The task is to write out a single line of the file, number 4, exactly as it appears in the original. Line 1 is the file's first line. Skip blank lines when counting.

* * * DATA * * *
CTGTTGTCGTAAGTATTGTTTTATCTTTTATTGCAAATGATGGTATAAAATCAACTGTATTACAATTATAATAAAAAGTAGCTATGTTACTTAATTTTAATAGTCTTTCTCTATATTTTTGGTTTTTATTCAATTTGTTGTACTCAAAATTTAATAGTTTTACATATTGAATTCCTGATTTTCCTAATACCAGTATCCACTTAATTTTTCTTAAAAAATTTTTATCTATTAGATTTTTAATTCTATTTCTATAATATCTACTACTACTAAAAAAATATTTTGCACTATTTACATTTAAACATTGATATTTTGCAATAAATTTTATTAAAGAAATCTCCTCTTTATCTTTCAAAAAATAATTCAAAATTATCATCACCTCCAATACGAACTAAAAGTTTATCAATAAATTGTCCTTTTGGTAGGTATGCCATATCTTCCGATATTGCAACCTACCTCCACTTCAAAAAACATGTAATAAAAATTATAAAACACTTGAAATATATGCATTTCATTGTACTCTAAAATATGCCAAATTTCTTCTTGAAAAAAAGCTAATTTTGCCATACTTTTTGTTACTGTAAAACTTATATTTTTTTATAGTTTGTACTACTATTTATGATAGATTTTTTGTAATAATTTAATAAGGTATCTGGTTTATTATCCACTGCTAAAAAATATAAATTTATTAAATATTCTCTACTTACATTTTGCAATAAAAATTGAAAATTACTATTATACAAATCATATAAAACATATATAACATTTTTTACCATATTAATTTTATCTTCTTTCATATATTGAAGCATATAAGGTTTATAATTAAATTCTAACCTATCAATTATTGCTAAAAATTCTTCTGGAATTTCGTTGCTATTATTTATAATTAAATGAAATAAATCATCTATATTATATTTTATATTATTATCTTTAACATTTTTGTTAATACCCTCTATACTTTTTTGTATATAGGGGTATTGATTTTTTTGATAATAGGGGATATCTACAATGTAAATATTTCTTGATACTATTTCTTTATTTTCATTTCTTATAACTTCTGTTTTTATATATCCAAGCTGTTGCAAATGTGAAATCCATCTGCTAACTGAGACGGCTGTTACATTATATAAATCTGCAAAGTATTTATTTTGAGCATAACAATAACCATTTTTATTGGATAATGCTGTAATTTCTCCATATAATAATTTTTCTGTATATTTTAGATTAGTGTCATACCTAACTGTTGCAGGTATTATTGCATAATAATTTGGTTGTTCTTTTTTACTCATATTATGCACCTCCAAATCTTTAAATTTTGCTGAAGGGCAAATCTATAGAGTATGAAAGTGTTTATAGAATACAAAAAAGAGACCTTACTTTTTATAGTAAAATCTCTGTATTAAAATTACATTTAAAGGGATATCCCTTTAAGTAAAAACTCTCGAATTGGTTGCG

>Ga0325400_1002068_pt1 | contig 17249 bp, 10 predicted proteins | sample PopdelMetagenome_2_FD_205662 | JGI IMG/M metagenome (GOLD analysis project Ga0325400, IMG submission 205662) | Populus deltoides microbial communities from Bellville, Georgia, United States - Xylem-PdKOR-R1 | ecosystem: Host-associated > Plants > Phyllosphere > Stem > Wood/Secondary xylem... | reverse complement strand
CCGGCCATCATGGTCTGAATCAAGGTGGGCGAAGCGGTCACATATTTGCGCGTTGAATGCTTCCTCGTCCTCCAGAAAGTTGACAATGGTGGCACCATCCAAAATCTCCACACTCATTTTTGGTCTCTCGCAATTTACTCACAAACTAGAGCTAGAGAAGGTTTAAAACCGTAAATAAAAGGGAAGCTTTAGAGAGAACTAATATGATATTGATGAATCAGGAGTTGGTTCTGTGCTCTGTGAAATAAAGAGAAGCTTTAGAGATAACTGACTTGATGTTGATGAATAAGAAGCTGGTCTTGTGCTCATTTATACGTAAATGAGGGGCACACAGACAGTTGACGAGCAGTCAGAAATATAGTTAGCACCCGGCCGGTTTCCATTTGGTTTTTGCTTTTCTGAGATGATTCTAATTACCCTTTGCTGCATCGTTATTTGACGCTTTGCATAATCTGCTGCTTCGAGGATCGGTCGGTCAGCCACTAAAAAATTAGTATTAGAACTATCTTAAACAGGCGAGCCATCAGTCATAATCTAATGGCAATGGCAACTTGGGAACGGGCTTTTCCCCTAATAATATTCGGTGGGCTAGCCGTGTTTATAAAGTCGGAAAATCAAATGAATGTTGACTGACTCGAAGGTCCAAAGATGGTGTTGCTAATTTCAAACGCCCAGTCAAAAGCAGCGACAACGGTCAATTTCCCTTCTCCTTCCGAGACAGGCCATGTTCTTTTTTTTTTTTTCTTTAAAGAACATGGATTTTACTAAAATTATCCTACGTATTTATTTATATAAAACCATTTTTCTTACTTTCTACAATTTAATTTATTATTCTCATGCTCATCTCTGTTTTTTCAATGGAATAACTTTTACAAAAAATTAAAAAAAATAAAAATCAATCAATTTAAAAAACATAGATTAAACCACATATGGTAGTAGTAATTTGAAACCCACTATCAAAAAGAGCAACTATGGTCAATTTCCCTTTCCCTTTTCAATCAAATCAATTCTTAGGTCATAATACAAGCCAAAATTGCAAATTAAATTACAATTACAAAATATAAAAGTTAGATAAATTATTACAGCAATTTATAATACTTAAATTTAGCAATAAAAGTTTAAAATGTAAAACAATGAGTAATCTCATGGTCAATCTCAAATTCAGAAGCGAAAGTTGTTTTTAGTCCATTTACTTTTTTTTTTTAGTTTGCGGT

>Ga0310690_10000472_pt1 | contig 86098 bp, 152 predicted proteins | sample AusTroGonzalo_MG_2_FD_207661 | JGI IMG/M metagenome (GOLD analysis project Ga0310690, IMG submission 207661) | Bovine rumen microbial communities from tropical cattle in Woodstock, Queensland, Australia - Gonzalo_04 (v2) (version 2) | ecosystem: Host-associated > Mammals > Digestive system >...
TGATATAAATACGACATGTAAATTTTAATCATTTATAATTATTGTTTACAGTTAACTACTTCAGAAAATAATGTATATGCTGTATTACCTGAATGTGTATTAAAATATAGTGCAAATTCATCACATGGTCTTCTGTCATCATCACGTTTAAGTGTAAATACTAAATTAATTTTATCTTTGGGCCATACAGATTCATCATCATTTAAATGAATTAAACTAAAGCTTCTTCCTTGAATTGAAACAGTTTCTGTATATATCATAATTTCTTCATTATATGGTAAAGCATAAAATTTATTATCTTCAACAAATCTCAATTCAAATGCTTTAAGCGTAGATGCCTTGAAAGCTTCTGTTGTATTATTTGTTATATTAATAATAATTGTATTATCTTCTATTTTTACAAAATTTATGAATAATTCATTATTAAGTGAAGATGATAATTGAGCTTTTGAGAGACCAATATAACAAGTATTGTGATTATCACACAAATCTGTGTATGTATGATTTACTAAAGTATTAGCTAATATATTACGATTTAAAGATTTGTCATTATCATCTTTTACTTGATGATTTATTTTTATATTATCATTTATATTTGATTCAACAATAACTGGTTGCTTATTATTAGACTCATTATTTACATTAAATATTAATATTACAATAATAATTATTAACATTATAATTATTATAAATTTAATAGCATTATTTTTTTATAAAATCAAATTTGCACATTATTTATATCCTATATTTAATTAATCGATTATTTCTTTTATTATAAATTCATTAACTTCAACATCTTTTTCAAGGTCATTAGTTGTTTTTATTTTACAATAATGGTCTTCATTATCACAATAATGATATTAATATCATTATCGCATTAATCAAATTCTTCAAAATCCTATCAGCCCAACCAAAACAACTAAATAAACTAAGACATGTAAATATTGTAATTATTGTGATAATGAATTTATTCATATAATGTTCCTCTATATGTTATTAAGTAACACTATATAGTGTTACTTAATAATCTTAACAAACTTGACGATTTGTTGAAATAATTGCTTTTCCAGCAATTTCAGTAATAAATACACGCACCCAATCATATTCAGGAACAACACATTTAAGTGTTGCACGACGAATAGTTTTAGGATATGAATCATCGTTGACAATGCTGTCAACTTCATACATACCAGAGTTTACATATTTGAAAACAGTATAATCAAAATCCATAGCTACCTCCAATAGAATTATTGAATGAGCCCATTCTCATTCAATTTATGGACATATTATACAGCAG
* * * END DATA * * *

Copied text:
>Ga0310690_10000472_pt1 | contig 86098 bp, 152 predicted proteins | sample AusTroGonzalo_MG_2_FD_207661 | JGI IMG/M metagenome (GOLD analysis project Ga0310690, IMG submission 207661) | Bovine rumen microbial communities from tropical cattle in Woodstock, Queensland, Australia - Gonzalo_04 (v2) (version 2) | ecosystem: Host-associated > Mammals > Digestive system >...